NEW BRUNSWICK, New Jersey — St. Vincent and the Grenadines’ ambassador to the United Nations, Camillo Gonsalves, will attend Rutgers Day today — Saturday, April 27, where he will address the university’s annual New Jersey Folk Festival.
Rutgers is a leading national public research university and the state’s preeminent, comprehensive public institution of higher education.
The folk festival is the end product of a special three-credit class, which offers undergraduate instruction in running a folk festival and the public presentation of culture.
It is one of only a handful of folk festivals in the U.S. managed by undergraduate students. The students are responsible for all aspects of advertising, planning, and producing an event that celebrates the diverse multicultural and indigenous folk life of New Jersey and the surrounding region.
A media avail will follow Gonsalves’ address on the steps of the Wood Lawn Mansion.
This year’s New Jersey Folk Festival will feature the music and culture of the Garifuna people of Central America.
The Garifuna, who are descendants of Carib, Arawak and West African people, were exiled by the British from SVG to Central America.
Today, Garifuna people live in Belize, Guatemala, Nicaragua and Honduras. UNESCO proclaimed Garifuna culture a masterpiece of oral and intangible heritage in 2001.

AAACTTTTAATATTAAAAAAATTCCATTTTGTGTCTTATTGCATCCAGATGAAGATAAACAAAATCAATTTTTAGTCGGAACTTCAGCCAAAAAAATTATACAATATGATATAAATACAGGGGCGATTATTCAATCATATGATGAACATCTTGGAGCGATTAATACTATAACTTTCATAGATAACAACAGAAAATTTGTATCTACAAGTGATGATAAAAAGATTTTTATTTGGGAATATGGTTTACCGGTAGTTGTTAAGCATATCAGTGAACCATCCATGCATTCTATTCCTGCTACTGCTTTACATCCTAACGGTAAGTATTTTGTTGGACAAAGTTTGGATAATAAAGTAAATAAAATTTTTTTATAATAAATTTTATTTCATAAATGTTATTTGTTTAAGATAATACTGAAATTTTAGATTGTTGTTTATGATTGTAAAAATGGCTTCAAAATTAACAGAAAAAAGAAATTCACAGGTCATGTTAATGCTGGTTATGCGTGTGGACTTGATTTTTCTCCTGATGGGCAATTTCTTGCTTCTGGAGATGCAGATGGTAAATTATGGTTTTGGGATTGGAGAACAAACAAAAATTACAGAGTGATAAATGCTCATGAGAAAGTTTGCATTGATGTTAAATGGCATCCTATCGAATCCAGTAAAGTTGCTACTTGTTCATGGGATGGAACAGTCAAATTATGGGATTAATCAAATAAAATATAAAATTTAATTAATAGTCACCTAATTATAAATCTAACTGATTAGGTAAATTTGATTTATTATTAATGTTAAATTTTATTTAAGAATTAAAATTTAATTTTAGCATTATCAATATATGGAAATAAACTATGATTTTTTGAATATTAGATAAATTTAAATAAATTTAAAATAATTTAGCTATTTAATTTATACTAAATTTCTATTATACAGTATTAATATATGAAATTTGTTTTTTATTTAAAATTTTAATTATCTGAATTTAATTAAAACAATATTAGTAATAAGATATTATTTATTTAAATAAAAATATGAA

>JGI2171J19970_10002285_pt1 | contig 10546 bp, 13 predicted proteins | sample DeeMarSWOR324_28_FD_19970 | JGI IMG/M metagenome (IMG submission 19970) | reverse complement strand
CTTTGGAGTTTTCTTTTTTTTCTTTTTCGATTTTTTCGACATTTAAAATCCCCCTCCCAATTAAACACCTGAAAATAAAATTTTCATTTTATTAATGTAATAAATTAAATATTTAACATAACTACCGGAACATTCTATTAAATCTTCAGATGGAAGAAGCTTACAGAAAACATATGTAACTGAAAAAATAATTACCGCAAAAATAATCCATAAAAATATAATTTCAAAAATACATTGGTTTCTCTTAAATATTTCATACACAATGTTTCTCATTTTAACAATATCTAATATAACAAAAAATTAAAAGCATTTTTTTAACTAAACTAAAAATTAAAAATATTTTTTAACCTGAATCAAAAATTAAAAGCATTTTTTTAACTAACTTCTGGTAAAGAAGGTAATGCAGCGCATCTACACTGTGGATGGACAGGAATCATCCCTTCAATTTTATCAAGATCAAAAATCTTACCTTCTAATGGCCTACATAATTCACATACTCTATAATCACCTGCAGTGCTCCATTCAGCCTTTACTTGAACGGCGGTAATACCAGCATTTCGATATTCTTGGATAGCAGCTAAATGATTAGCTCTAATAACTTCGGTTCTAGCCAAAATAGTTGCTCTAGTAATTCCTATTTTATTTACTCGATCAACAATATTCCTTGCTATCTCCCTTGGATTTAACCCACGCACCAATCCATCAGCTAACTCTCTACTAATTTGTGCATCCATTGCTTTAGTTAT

Gonsalves became SVG’s permanent representative to the U.N. in November 2007. Prior to his U.N. post, he worked as a corporate litigation attorney, was Senior Crown Counsel for the SVG government, and represented his country in various capacities in Cuba, Venezuela, Ethiopia, South Korea, Lybia and throughout the CARICOM region.
Gonsalves has a Bachelor of Arts in journalism from Temple University, a juris doctor from George Washington University, and an Master of Science in global affairs from New York University.
“We are particularly pleased that Ambassador Gonsalves will speak at the Folk Festival this year,” Angus Kress Gillespie, professor of American studies and founder and executive director of the New Jersey Folk Festival said.
“St. Vincent is the ancestral homeland of the Garifuna people and it is a tribute to their resiliency that, even after more than 200 years of exile, they have managed to hold on to their language and traditions.”
This year’s festivities will offer nearly 500 free performances, tours, exhibits and hands-on activities on the university’s flagship campus in New Brunswick and Piscataway. Last year, 75,000 New Jerseyans of all ages explored the university’s research and service first-hand.